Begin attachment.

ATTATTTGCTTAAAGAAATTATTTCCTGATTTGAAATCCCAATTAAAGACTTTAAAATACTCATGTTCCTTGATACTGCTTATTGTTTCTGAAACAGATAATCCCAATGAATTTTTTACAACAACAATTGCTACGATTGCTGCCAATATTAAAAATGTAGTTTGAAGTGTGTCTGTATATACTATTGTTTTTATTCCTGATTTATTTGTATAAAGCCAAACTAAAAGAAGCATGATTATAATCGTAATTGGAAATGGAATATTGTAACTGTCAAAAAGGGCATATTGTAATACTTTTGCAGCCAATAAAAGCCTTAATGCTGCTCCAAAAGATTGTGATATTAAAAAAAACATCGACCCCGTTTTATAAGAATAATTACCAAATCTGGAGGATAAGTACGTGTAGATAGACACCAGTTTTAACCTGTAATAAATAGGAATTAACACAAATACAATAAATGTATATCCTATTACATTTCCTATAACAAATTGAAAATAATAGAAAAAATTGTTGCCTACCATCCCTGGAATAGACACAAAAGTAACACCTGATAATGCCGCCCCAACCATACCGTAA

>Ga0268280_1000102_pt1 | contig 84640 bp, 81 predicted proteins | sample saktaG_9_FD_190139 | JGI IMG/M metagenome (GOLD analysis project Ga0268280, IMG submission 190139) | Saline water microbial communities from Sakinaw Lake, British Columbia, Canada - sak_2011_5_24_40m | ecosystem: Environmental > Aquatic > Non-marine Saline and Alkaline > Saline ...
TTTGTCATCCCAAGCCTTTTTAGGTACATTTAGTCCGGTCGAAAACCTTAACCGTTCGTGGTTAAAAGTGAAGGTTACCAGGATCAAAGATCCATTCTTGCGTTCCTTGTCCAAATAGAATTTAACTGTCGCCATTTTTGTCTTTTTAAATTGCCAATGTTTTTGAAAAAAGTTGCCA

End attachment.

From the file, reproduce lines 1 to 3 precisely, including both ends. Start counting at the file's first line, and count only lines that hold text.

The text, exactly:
ATTATTTGCTTAAAGAAATTATTTCCTGATTTGAAATCCCAATTAAAGACTTTAAAATACTCATGTTCCTTGATACTGCTTATTGTTTCTGAAACAGATAATCCCAATGAATTTTTTACAACAACAATTGCTACGATTGCTGCCAATATTAAAAATGTAGTTTGAAGTGTGTCTGTATATACTATTGTTTTTATTCCTGATTTATTTGTATAAAGCCAAACTAAAAGAAGCATGATTATAATCGTAATTGGAAATGGAATATTGTAACTGTCAAAAAGGGCATATTGTAATACTTTTGCAGCCAATAAAAGCCTTAATGCTGCTCCAAAAGATTGTGATATTAAAAAAAACATCGACCCCGTTTTATAAGAATAATTACCAAATCTGGAGGATAAGTACGTGTAGATAGACACCAGTTTTAACCTGTAATAAATAGGAATTAACACAAATACAATAAATGTATATCCTATTACATTTCCTATAACAAATTGAAAATAATAGAAAAAATTGTTGCCTACCATCCCTGGAATAGACACAAAAGTAACACCTGATAATGCCGCCCCAACCATACCGTAA

>Ga0268280_1000102_pt1 | contig 84640 bp, 81 predicted proteins | sample saktaG_9_FD_190139 | JGI IMG/M metagenome (GOLD analysis project Ga0268280, IMG submission 190139) | Saline water microbial communities from Sakinaw Lake, British Columbia, Canada - sak_2011_5_24_40m | ecosystem: Environmental > Aquatic > Non-marine Saline and Alkaline > Saline ...
TTTGTCATCCCAAGCCTTTTTAGGTACATTTAGTCCGGTCGAAAACCTTAACCGTTCGTGGTTAAAAGTGAAGGTTACCAGGATCAAAGATCCATTCTTGCGTTCCTTGTCCAAATAGAATTTAACTGTCGCCATTTTTGTCTTTTTAAATTGCCAATGTTTTTGAAAAAAGTTGCCA